Tuesday, January 01, 2008


I was with Nanay during my first airplane ride, for my first visit to Iloilo. She flew back home often to visit her sisters and her mother. I had always been Nanay's favorite, being the first grandchild, and I got to tag along. It was an evening flight, but it was still quite a thrill for me to be on an airplane for the first time.

A few years later, the summer after I first went to school, I got to fly back again to Iloilo with Nanay and a cousin of mine. I don't remember much about the trip itself, but I remember being very excited about it. I guess Nanay and my cousin and most of the other people on the plane shared my excitement, because when the captain announced that we were about to land in Iloilo, a spontaneous applause broke out. Around me, there were people asking everyone where everyone else were from. Everywhere, there were happy voices conversing in lovely Hiligaynon tongue, belonging to people who sounded really happy to be home.


After landing, we would usually head straight to La Paz, where Nanay's sister Auntie Edna lived with her husband Uncle Dondon and their children. When we arrived, Uncle Dondon would usually be hanging out by the porch of their house having a beer with his cousins, who were also his neighbors, while Auntie Edna made sure that there was a modest feast waiting for us for dinner.

During my first visit there, Nanay was showing me off to everyone, with my full bibo self on display. My three-year-old self was having a grand time, between all the attention and the tasty tocino we were having. Then, Auntie Edna, trying to encourage me to eat further, told me, in her awkward Tagalog, "Kain ka nang kain ha, walang hiya."

I started bawling; why did Auntie Edna call me walanghiya? I had no idea what I had done wrong. It wasn't until later that I was pacified enough that everyone explained to me that what Auntie Edna meant to say, Huwag akong mahihiya.

Later, the incident would become part of family lore. Every time I'd come to Iloilo to visit, I'd be reminded of the walanghiya incident, and all I'd have for them is my sheepish grin.

Even later, I'd find out about Auntie Edna and Uncle Dondon's story. They were quite the star-crossed pair, with tales of love and infidelity and death-threats worthy of a telenovela. Somehow, through it all, they still remained together.

A few years ago, Auntie Edna passed away due to complications with her diabetes. Uncle Dondon died a few months later. I'm sure there was a medical condition that would explain his death, but most people in our family never bothered with the explanation. It was apparent to all of us that when he died, it was because of a broken heart.


After our short pit stop in La Paz, we would usually hire a van to go to oma (which is, I think, the Hiligaynon word for countryside). It was in San Enrique, a small town just outside what is now the city of Passi. Nanay's mother, Lola Pilig, lived there with another of Nanay's sisters, Auntie Lina, and a bunch of other relatives.

While her other sisters all left home for Iloilo City and later, Manila, to try their luck, to study, and to fall in love, Auntie Lina stayed behind to take care of her mother and to take care of the farm. She never married. She spent all her time tilling the fields, or feeding the hogs, or caring for Lola Pilig, or making sure everything went well. Her poison of choice was the Tanduay lapad that all her other farmhands drank. A farmer through and through, she was never quite comfortable wearing shoes or even slippers, so she spent most of the time barefoot.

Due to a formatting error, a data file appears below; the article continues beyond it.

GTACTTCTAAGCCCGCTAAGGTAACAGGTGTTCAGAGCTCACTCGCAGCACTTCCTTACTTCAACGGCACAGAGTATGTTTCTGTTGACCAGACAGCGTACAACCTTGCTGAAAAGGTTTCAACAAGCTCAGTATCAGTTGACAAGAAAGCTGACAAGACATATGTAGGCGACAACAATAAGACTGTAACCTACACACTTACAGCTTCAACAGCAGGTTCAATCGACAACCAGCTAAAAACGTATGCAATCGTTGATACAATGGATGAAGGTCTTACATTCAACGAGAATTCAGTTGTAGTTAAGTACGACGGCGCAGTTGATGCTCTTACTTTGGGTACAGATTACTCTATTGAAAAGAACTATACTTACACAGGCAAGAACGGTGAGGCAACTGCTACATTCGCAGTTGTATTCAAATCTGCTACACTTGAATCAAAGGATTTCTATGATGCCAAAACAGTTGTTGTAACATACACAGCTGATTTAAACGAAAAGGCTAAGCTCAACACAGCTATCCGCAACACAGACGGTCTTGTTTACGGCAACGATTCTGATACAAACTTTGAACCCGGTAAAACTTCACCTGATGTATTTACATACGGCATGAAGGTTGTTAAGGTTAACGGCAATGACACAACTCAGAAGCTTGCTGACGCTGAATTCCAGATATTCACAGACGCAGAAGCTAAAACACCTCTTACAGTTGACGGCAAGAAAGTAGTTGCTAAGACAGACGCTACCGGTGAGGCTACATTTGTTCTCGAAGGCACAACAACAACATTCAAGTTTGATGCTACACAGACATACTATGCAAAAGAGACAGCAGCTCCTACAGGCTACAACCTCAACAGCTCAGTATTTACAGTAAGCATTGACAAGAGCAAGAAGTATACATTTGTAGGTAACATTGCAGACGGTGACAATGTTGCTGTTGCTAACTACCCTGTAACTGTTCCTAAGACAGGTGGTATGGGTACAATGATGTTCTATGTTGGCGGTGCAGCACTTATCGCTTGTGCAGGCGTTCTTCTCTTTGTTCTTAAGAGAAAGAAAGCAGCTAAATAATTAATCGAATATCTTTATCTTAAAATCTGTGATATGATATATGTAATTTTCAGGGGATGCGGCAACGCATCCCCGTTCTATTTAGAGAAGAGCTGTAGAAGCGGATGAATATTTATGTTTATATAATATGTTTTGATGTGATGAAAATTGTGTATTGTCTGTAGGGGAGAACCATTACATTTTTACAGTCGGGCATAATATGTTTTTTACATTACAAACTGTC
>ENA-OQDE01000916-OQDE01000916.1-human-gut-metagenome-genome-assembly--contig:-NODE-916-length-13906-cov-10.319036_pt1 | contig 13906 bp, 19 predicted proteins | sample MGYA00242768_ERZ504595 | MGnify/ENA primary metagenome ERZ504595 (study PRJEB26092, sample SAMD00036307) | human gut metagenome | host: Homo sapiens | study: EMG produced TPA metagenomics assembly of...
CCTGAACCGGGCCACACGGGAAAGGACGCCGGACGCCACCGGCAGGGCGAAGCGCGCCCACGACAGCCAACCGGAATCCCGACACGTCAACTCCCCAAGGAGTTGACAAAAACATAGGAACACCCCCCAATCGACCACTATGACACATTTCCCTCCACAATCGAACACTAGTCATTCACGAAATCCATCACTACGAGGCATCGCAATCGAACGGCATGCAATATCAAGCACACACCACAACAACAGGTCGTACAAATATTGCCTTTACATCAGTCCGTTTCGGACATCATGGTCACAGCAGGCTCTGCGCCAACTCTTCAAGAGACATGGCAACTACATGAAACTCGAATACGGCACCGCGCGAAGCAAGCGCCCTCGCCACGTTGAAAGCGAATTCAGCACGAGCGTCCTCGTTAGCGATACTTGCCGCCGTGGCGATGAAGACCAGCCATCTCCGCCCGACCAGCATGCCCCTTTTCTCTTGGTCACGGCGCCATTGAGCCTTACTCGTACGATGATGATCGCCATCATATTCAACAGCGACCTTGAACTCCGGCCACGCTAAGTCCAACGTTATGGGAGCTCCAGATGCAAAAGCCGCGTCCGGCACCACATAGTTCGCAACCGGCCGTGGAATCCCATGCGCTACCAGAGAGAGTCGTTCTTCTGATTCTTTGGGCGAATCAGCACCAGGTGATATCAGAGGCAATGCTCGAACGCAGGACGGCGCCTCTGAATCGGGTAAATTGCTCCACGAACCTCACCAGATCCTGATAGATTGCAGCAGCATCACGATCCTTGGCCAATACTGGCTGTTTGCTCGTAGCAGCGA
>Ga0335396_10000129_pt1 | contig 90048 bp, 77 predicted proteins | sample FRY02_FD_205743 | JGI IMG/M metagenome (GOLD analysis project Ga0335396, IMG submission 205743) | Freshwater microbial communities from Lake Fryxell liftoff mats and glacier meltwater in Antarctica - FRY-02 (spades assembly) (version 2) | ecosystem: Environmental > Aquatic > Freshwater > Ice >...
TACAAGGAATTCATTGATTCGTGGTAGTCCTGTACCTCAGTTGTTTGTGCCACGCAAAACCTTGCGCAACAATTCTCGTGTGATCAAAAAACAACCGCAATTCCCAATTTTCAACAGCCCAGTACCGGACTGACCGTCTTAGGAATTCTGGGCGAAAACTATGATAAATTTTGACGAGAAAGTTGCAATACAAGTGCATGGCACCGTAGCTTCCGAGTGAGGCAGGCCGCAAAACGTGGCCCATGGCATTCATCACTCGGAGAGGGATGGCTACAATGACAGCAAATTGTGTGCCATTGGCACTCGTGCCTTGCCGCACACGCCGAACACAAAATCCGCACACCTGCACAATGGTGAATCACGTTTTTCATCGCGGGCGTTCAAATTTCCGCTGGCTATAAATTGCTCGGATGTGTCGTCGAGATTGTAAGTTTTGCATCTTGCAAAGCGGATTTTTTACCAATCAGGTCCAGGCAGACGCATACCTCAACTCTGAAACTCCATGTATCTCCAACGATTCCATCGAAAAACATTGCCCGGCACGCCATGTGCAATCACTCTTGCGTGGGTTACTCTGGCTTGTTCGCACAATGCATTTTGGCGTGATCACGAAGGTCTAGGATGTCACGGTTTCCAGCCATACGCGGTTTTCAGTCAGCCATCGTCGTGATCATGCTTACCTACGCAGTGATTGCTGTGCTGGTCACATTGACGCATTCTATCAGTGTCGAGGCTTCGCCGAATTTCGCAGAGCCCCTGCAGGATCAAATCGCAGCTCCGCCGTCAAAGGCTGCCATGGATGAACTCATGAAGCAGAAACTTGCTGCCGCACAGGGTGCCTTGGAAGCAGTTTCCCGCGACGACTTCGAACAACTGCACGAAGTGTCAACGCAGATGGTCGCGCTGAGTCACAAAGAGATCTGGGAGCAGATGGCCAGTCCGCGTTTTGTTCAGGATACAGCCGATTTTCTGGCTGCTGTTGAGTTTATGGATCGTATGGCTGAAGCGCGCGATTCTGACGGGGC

That last nugget bore quite an impression on the precocious little kid that was me. One afternoon that summer, in front of everyone, I told her that when I grew up, I was going to buy Auntie Lina slippers so she'd have something to wear. Touched, Auntie Lina gave ne a hug and kissed me. This incident would again end up being part of family lore, one of those stories told on every family occasion when we were in Iloilo, and Auntie Lina would tell it even after she had started to finally wear slippers.

One of my last trips to Iloilo was a sad occasion. I was in high school, and it was Auntie Lina's funeral. She had passed away a few months after Lola Pilig died.

Nanay was already at oma when we arrived. A few moments later, Nanay and I were talking, and I told her that I never ended up buying Auntie Lina the slippers I had promised. Nanay began to cry again. I started to wish that she didn't, but more than that, I started to wish that I had bought Auntie Lina those slippers.


Nanay died a few years ago. I was lucky enough to spend a lot of time with her, in the days when she was young enough on me when I was little, and when I was in college, when I used to spend my weekends visiting her in the weeks before she passed away.

I realized that I haven't been back since she died, or even since her health started failing her and she couldn't travel anymore. I guess, without her, there hadn't been much reason for me, and for everyone in our family who lived in Manila for that matter, to go back.


Last night I was on a flight to Iloilo, my first trip back in almost nine years. The plane was much nicer, and there were a lot of people, a lot more than those in the old domestic flights that we used to take. The flight itself was a non-event, and at the end of the trip, when the captain announced that we were about to land, there was no laughter or applause or any form of excitement in the air. I guess plane rides and trips back to Iloilo aren't such big deals anymore.

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